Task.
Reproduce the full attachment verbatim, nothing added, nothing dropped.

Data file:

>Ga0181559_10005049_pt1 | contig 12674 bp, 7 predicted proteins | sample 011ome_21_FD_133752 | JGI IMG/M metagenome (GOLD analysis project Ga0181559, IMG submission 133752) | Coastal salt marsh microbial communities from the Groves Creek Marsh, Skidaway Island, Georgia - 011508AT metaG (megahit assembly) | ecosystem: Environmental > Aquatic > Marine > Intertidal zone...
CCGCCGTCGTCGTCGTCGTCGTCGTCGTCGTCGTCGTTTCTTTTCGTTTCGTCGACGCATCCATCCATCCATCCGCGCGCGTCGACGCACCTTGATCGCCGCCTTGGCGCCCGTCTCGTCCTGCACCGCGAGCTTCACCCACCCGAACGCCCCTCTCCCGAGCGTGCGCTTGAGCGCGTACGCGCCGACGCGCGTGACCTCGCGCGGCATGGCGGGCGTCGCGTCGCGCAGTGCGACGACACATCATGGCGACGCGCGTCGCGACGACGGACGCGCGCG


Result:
>Ga0181559_10005049_pt1 | contig 12674 bp, 7 predicted proteins | sample 011ome_21_FD_133752 | JGI IMG/M metagenome (GOLD analysis project Ga0181559, IMG submission 133752) | Coastal salt marsh microbial communities from the Groves Creek Marsh, Skidaway Island, Georgia - 011508AT metaG (megahit assembly) | ecosystem: Environmental > Aquatic > Marine > Intertidal zone...
CCGCCGTCGTCGTCGTCGTCGTCGTCGTCGTCGTCGTTTCTTTTCGTTTCGTCGACGCATCCATCCATCCATCCGCGCGCGTCGACGCACCTTGATCGCCGCCTTGGCGCCCGTCTCGTCCTGCACCGCGAGCTTCACCCACCCGAACGCCCCTCTCCCGAGCGTGCGCTTGAGCGCGTACGCGCCGACGCGCGTGACCTCGCGCGGCATGGCGGGCGTCGCGTCGCGCAGTGCGACGACACATCATGGCGACGCGCGTCGCGACGACGGACGCGCGCG